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Proof the AG Settlement Failed

I’ve read many good articles, including this one from Abigail Field, explaining why the 25 billion dollar settlement between the Attorneys General and the TBTF banks was a terrible deal for consumers and our country as a whole.  For me, though, there is one simple, obvious way to prove this settlement was and is a complete and collosal failure.  Simply compare the rate at which banks were filing new foreclosure lawsuits and prosecuting existing foreclosure cases before the settlement to the rates now, after the settlement.

Before the AG settlement was announced, banks were very slow to prosecute existing foreclosure cases and loathe to file new cases.  To illustrate, it seems crazy to say so now, but Stopa Law Firm went nearly a year without a single bank setting a hearing on a motion for summary judgment.  Think about that for a minute … nearly a year without a single summary judgment hearing (in any of my cases).  I like to think that’s partly a product of the banks and their lawyers not wanting to face me in court, but certainly there was more to it than that.  Banks were hesitant to prosecute foreclosure cases without a settlement and release from the AGs.

After the AG settlement was announced, banks accelerated the foreclosure process, both in terms of new cases and the prosecution of existing cases.  How do I measure the difference?  Well, the banks are now proceeding at rates faster than I’ve seen in the four-plus years I’ve been defending Florida homeowners.  If banks were a snail before the AG settlement, they’re now a jackrabbit.  That’s not to say foreclosure cases cannot be defended any more – they can.  But the approach and overall dynamic of foreclosure defense has changed drastically in recent weeks.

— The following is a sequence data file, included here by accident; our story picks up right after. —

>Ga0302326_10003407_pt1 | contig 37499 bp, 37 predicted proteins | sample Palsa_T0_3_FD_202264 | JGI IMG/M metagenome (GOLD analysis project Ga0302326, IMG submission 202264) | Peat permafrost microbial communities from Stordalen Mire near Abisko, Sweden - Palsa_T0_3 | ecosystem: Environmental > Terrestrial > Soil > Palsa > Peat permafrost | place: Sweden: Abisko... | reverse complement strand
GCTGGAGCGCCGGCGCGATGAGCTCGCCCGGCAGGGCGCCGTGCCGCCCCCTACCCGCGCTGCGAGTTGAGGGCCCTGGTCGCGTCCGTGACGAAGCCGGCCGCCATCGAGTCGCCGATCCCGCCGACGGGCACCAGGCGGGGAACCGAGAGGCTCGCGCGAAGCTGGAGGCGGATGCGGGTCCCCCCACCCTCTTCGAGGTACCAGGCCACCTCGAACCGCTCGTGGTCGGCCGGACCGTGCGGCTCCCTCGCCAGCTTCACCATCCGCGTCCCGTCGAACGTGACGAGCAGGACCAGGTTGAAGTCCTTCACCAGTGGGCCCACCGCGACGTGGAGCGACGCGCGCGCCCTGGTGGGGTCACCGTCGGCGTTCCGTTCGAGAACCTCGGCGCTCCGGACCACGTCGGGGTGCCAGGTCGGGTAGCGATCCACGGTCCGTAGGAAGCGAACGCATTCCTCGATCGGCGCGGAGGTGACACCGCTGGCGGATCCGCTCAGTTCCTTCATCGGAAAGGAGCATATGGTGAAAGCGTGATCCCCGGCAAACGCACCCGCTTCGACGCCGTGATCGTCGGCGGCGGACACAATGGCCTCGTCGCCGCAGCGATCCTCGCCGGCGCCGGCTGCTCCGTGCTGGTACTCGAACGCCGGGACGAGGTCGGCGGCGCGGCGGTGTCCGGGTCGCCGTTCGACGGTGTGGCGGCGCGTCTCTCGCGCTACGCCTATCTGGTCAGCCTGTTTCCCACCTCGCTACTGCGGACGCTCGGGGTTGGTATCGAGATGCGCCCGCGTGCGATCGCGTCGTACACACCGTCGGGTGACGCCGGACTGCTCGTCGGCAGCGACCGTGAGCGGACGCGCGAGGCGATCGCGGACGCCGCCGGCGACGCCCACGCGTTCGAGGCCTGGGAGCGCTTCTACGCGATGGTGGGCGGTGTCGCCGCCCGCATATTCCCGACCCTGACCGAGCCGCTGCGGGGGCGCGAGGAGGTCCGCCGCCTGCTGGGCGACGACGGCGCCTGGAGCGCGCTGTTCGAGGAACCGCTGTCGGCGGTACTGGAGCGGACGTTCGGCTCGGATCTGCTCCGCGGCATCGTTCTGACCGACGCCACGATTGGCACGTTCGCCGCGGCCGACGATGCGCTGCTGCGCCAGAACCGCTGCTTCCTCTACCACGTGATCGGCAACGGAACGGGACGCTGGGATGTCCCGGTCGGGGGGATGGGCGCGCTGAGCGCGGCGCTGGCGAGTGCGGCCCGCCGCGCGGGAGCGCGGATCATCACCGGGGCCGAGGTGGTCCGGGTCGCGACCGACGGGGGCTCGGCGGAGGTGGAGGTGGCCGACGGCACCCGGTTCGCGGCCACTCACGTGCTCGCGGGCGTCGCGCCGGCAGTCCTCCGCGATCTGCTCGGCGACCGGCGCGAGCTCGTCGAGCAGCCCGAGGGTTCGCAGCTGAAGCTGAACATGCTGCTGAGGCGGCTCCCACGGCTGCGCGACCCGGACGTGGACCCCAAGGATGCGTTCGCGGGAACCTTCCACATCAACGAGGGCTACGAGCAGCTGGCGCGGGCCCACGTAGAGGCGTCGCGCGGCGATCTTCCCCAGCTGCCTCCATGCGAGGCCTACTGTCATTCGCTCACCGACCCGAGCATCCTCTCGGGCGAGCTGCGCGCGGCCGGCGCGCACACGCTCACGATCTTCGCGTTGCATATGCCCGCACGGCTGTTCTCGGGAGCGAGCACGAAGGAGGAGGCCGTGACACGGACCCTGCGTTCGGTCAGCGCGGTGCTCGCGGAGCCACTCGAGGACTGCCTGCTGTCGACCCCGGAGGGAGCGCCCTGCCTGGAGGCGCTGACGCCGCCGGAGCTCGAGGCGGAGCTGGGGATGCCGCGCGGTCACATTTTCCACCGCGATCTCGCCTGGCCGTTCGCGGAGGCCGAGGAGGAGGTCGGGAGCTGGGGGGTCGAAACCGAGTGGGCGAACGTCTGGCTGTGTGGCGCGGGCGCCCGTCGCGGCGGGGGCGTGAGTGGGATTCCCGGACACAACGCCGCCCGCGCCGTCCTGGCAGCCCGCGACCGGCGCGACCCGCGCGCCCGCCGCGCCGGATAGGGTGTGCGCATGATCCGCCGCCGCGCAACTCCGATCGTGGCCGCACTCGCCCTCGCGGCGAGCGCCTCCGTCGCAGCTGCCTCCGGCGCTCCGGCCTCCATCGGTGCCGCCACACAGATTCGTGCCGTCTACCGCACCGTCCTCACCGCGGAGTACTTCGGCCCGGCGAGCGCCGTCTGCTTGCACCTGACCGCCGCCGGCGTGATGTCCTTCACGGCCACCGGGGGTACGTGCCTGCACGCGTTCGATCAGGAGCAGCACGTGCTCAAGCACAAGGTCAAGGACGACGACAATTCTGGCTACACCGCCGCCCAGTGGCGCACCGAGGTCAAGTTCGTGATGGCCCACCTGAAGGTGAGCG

As for the key question, i.e. whether the AG settlement was helpful to homeowners, ask yourself this – “if the AG settlement was helpful, why are banks foreclosing faster now, after the settlement, than they were before?”

The settlement should have discouraged abusive practices in the banking industry.  Instead, the TBTF banks accepted their slap on the wrist, took their release from the AGs, and began their corrupt and fraudulent practices anew, full speed ahead.

Imagine a professional bank robber stealing $500 million from 20 different banks over a 10-year period, then being “punished” by having to pay back $500,000 with no criminal penalty and no jail time.  Wouldn’t the bank robber, after that punishment, go right back to robbing banks?  That’s what’s happening here with the AG settlement, only, in America, the bank robber would never escape punishment while the TBTF banks always get off scot-free.  That may sound harsh, but, again:

if the AG settlement was helpful, then why are banks foreclosing faster now, after the settlement, than they were before? 

Mark Stopa

www.stayinmyhome.com

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